Economic commentary provided by Alberta Central Chief Economist Charles St-Arnaud
Today’s release of the GDP for July shows that the economy contracted marginally. However, the details show that the weather was the culprit, not the pandemic. The decline in agriculture, due to the drought in Western Canada, and in utilities, as a result of cooler than the usual temperature in central Canada, subtracted a little more than 0.2 percentage points to grow growth on the month. Nevertheless, the preliminary estimate suggests that growth rebounded in August.
The question for the coming months will be what impact the fourth wave of COVID infection will have on the economy. There are already signs of slowing activity in the client-facing industries. However, the high vaccination rate and contained infection rate in many provinces suggests that the reimposition of stringent restrictions is unlikely, the exception being in Alberta and Saskatchewan.
For Alberta, the GDP for July shows how much of a drag last summer’s drought will be on growth. Continued expansion in the oil and gas industry is likely to offset some of that weaknesses, with the sector having seen a record production value in July. However, real-time economic indicators show a more significant decline in economic activity in the province due to the fourth wave of COVID infections than in the rest of the country, as consumers adapt their behaviours to the situation. This will likely delay the recovery in the province.
The monthly GDP decreased by 0.1% m-o-m in July (+14.6% y-o-y), better than the preliminary estimate. This is the first economic contraction this year that was not due to increased restrictions to slow the spread of COVID-19. Nevertheless, the level of activity is about 1.9% below its pre-pandemic level.
The details show that 13 out of 20 industrial sectors posted gains on the month, with hard-to-distance sectors outperforming as measures to slow the spread of COVID-19 continued to be removed in July. This suggests that only a handful of sectors were responsible for the contraction. With the setback in July, 8 out of 20 industrial sectors have economic activity above pre-pandemic levels: retail trade, information and culture, finance and insurance, real estate, professional, scientific and technical services, education, health care, and public administration.
Statistics Canada’s preliminary estimate for August puts the rise in economic activity at +0.7% m-o-m. Such an increase will provide some momentum going in the second half of the year and suggest growth in the third quarter could reach 3.8% q-o-q ar.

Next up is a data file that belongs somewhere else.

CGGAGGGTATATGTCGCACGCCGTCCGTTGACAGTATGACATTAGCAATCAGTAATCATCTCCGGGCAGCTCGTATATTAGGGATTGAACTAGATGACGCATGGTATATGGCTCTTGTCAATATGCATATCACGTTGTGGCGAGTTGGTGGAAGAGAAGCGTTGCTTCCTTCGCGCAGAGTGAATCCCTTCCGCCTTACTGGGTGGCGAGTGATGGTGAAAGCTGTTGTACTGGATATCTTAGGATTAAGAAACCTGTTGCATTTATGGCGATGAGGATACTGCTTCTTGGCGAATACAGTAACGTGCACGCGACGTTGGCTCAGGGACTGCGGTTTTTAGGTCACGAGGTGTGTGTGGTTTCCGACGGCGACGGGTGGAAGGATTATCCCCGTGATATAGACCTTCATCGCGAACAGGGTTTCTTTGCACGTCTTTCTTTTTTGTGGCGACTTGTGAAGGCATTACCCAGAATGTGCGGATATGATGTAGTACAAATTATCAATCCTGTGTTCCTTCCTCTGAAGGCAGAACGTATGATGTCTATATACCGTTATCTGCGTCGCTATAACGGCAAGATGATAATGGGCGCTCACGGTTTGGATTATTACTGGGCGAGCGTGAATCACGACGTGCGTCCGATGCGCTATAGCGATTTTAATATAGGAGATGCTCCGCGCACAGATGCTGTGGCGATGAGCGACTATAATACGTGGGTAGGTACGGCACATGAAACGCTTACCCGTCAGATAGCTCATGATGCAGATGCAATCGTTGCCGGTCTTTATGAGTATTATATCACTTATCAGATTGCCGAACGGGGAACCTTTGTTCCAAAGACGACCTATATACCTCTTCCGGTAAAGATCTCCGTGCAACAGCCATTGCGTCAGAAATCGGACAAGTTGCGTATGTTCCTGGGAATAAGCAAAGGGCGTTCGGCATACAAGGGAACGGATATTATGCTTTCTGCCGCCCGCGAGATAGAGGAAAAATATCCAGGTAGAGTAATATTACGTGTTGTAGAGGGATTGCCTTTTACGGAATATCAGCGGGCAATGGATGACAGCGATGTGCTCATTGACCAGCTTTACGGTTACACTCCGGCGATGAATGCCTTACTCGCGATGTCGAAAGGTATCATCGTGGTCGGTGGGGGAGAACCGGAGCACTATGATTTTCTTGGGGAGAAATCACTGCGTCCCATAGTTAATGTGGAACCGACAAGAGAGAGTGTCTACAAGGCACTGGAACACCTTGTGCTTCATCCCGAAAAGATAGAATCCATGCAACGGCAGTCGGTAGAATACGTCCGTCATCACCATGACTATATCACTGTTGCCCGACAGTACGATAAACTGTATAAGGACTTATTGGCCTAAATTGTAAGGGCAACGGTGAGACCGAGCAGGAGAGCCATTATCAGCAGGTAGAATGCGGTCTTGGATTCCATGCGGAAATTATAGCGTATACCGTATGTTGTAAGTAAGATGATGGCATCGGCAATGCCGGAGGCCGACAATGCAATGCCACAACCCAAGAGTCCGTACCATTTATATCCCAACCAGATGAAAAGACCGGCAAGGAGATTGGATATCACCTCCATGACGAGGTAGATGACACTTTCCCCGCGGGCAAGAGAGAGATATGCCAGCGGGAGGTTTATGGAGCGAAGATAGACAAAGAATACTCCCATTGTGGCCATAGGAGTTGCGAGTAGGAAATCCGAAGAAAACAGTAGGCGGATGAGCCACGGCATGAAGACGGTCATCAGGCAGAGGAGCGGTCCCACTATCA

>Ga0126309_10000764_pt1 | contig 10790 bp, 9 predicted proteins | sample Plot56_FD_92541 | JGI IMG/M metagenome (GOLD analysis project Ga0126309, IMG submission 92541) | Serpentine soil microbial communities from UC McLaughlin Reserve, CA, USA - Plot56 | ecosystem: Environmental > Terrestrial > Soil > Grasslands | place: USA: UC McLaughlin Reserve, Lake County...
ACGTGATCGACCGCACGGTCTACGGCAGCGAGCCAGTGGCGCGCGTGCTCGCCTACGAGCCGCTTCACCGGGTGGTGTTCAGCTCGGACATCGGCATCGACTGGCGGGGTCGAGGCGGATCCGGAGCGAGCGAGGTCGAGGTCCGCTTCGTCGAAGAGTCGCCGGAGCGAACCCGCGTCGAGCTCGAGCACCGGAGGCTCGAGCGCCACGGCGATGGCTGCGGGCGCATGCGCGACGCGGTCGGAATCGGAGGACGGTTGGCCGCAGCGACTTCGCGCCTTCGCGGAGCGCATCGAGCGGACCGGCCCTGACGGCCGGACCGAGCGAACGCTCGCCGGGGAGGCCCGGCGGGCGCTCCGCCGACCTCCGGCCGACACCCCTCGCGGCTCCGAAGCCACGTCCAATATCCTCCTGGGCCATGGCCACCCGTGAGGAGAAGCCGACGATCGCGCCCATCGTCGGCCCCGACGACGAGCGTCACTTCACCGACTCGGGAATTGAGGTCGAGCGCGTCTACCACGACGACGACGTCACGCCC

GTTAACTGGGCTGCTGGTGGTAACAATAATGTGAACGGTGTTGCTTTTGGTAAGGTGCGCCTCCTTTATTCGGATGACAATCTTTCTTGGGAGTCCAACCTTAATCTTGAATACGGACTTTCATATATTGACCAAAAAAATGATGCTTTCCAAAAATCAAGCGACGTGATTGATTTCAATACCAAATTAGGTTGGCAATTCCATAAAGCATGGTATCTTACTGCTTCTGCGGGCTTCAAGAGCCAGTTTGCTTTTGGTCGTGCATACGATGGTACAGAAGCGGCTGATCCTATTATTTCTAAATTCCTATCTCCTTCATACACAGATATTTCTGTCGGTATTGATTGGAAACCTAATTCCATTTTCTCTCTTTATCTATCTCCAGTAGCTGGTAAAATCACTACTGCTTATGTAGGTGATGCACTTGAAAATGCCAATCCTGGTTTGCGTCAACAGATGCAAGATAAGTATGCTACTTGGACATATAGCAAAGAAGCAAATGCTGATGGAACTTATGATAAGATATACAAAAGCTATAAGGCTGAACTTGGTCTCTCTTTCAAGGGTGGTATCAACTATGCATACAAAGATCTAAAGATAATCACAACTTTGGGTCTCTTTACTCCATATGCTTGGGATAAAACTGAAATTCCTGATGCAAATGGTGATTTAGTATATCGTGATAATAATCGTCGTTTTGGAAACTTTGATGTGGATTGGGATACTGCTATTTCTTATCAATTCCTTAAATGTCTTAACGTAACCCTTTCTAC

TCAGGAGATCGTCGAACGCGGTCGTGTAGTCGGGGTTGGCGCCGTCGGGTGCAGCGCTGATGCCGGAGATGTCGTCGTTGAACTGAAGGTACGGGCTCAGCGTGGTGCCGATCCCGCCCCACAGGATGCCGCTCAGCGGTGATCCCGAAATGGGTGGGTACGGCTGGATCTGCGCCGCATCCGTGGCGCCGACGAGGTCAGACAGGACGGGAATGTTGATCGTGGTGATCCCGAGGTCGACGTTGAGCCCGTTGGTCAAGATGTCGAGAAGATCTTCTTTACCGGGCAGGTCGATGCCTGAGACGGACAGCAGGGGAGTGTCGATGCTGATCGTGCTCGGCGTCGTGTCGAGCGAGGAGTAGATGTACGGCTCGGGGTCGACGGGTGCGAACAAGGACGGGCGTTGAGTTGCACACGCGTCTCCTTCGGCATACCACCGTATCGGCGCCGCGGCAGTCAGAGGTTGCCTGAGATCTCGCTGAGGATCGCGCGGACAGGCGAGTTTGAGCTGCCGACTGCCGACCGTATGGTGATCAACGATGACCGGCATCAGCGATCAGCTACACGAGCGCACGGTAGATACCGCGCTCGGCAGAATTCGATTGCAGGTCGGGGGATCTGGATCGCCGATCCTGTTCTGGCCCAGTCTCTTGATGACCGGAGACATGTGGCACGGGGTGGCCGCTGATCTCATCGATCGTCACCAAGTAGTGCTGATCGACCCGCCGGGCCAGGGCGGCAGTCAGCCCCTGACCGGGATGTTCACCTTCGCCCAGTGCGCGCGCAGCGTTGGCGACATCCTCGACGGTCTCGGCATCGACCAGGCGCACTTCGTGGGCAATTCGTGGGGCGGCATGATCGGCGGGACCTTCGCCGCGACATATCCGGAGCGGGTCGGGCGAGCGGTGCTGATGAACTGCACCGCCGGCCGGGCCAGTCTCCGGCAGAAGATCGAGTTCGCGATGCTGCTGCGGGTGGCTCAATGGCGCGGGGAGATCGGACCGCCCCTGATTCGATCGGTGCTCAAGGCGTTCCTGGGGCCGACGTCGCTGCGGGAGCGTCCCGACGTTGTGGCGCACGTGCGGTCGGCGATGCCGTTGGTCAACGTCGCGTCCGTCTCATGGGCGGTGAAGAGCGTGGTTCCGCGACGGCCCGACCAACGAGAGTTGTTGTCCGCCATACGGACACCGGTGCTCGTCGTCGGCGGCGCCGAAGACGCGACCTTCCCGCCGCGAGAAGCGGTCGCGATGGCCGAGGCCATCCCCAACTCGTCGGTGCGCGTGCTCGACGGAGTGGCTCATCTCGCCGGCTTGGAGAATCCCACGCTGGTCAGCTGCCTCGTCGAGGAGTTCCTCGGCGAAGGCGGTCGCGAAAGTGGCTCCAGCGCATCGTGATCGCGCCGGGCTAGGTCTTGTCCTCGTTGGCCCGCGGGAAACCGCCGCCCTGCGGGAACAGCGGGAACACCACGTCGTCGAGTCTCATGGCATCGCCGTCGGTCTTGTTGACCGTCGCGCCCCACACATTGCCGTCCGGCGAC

The goods-producing side of the economy was the main source of weakness in July and contracted by 1.4% m-o-m, mainly due to a drop in activity in agriculture (-5.5% m-o-m) due to the drought conditions in western provinces. There were also declines in construction (-0.9% m-o-m) and manufacturing (-1.1% m-o-m) and utilities (-4.9% m-o-m). The drop in utilities was the result of weaker electricity demand due to cooler than usual weather in the central part of the country. Those declines were marginally offset by an increase in natural resources (+0.3% m-o-m), led by the non-conventional oil sector.
The services-producing side of the economy rose 0.4% on the month, as restrictions on activity spurred activity gains in the client-facing sectors. As such, activity surged in accommodation and food services (+12.5% m-o-m) and arts, entertainment and recreation (+8.1% m-o-m). There were also some solid gains in other services (+2.5% m-o-m) and transportation and warehousing (+1.1% m-o-m). However, activity declines in retail trade (-1.1% m-o-m), wholesale trade (-1.9% m-o-m), and management companies and support (-1.6% m-o-m).
For Alberta, there is no specific data in the report. However, we can make an assessment based on activity in some key industries specific to Alberta. The sharp drop in activity in the agricultural sector, driven primarily by the crop production sector, suggests the sector was a big drag on growth on the month. However, some of this weakness was partially offset by a strong increase in the non-conventional oil sector. Overall, It is likely that, on balance, the Alberta economy contracted more than the rest of the country in July.
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